This would likely mean eliminating the current criminal penalties for nonregistration, at least during times when inductions aren’t being ordered, but would likely leave in place both Federal and state administrative sanctions for past nonregistration. This is why it’s so important for H.R. 5492 to have been introduced and to be considered by Congress as a better alternative to whatever the NCMNPS recommends, even if the NCMNPS recommendations include an end to draft registration.  

Any new contingency plans for conscription recommended by the NCMNPS are likely to include women as well as men. Despite partisan differences, a majority of the Commissioners probably believe – perhaps correctly – that women won’t object too much to being included in contingency planning for a draft, as long as they aren’t now registered or required to do anything.

Sometime after it receives the NCMNPS report and recommendations in March 2020, Congress will take up the issue of whether to end draft registration or try to extend it to young women as well as young men.  I expect that debate will wait until after the elections, in late 2020 or perhaps more likely 2021. But Congress can’t dodge the issue much longer than that without being overtaken by the courts. 

H.R. 5492 could be considered on its own, or incorporated into a larger bill such as one implementing recommendations of the NCMNPS (which would probably also contain additional funding for voluntary national service programs along with proposals related to the SSS) or the annual omnibus National Defense Authorization Act (which was the bill used to create the NCMNPS in 2016).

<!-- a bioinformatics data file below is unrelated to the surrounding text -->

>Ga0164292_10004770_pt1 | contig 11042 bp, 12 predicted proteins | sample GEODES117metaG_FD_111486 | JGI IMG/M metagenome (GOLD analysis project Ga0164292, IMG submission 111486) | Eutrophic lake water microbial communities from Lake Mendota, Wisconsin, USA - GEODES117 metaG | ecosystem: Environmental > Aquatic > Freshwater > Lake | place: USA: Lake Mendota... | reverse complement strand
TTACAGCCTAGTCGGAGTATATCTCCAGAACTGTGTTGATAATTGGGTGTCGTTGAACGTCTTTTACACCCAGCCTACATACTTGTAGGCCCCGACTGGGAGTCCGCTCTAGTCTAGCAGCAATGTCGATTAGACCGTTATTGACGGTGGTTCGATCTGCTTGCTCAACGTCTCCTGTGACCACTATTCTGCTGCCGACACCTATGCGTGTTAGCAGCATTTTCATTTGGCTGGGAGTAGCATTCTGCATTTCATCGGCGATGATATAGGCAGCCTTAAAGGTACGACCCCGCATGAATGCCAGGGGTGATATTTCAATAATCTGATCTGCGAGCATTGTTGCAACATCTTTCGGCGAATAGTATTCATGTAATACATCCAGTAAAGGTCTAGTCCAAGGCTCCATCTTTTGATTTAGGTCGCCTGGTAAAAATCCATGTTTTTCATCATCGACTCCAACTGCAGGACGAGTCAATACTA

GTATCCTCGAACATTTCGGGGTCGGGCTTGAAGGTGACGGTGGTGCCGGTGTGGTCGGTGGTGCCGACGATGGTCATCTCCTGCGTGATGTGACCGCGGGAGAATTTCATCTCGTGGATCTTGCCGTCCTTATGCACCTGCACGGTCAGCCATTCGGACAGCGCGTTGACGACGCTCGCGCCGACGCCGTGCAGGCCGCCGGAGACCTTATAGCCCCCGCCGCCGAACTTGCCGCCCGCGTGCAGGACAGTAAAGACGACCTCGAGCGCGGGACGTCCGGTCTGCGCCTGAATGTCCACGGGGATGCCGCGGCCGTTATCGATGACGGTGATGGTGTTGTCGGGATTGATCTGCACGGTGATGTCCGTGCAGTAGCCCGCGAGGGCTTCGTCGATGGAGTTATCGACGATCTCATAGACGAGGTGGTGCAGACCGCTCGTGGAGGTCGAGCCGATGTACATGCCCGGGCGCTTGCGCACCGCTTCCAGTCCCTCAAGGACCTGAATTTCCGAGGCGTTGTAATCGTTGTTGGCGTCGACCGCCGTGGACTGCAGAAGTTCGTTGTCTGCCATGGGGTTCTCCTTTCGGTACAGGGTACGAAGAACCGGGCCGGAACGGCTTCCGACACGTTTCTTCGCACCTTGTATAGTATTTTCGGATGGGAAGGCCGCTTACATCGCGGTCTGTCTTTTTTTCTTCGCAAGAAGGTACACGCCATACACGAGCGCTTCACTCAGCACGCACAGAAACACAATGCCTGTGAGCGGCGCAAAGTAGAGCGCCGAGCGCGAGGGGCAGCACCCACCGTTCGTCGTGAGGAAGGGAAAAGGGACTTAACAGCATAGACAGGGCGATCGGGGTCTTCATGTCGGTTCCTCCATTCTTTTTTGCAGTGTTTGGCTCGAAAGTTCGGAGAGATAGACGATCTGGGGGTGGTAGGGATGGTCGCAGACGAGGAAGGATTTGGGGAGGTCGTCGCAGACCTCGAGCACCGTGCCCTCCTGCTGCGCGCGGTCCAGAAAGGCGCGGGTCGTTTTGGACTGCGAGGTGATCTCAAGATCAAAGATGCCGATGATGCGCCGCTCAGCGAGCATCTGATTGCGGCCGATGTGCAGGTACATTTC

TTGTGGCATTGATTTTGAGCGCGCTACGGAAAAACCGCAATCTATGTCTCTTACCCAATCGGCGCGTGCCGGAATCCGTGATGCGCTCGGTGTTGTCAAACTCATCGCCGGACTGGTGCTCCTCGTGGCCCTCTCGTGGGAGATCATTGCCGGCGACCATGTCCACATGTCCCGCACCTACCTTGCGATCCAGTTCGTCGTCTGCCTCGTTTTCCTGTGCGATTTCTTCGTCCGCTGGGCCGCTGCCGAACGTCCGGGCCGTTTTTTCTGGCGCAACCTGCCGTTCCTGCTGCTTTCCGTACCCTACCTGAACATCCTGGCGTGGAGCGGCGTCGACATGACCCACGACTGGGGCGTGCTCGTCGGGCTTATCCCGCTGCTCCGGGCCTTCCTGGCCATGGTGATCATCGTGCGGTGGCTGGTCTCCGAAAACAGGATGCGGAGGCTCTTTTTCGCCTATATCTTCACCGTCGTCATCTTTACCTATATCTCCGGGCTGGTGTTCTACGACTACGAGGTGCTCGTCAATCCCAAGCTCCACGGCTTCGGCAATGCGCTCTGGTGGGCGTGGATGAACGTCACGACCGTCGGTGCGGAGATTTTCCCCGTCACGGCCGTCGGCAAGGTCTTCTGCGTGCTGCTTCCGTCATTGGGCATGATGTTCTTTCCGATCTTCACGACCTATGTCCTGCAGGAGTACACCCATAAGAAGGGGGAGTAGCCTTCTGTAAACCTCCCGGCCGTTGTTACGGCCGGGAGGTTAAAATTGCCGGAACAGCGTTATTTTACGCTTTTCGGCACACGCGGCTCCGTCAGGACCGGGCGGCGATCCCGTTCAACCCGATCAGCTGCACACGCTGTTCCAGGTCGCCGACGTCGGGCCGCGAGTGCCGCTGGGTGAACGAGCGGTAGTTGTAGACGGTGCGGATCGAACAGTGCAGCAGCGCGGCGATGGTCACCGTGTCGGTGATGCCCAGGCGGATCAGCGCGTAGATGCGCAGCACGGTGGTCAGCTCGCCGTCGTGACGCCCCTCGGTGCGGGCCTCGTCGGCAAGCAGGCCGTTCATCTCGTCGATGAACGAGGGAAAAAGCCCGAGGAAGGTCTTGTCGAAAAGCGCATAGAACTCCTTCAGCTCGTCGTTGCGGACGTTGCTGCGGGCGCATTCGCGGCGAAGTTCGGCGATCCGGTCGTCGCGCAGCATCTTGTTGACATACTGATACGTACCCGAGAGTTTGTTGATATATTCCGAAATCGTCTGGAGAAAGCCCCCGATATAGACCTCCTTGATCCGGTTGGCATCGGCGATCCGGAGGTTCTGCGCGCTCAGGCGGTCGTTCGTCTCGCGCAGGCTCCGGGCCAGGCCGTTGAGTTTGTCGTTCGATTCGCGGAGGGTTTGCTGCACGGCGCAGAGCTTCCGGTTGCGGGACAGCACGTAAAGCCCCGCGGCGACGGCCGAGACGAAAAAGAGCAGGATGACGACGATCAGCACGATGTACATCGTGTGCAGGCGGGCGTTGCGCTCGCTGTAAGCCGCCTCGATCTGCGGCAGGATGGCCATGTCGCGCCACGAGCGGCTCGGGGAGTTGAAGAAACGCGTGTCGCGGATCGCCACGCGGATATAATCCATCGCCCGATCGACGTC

Opponents of military conscription can take action now and over the next 12-18 months to help end draft registration, preparations for a military draft, and Federal and State punishment of draft registration resisters.

Ask U.S. Representatives to co-sponsor H.R. 5492. Ask Senators to introduce a similar bill in the Senate.23 If you are part of an organization that opposes military conscription, ask your group to endorse H.R. 5492, and encourage your members to contact their Representatives and Senators.

Ask candidates to take a stand on this issue: “If elected, would you support legislation to try to expand draft registration to women, or would you support legislation such as H.R. 5492 to end draft registration and abolish the Selective Service System?” For what it’s worth, the first non-incumbent Congressional candidate to explicitly endorse H.R. 5492 is Shahid Buttar, a civil liberties lawyer and the leading challenger to House Speaker Nancy Pelosi in San Francisco.24 Speaker Pelosi supported expanding draft registration to women in 2016, but has not yet announced her position on H.R. 5492.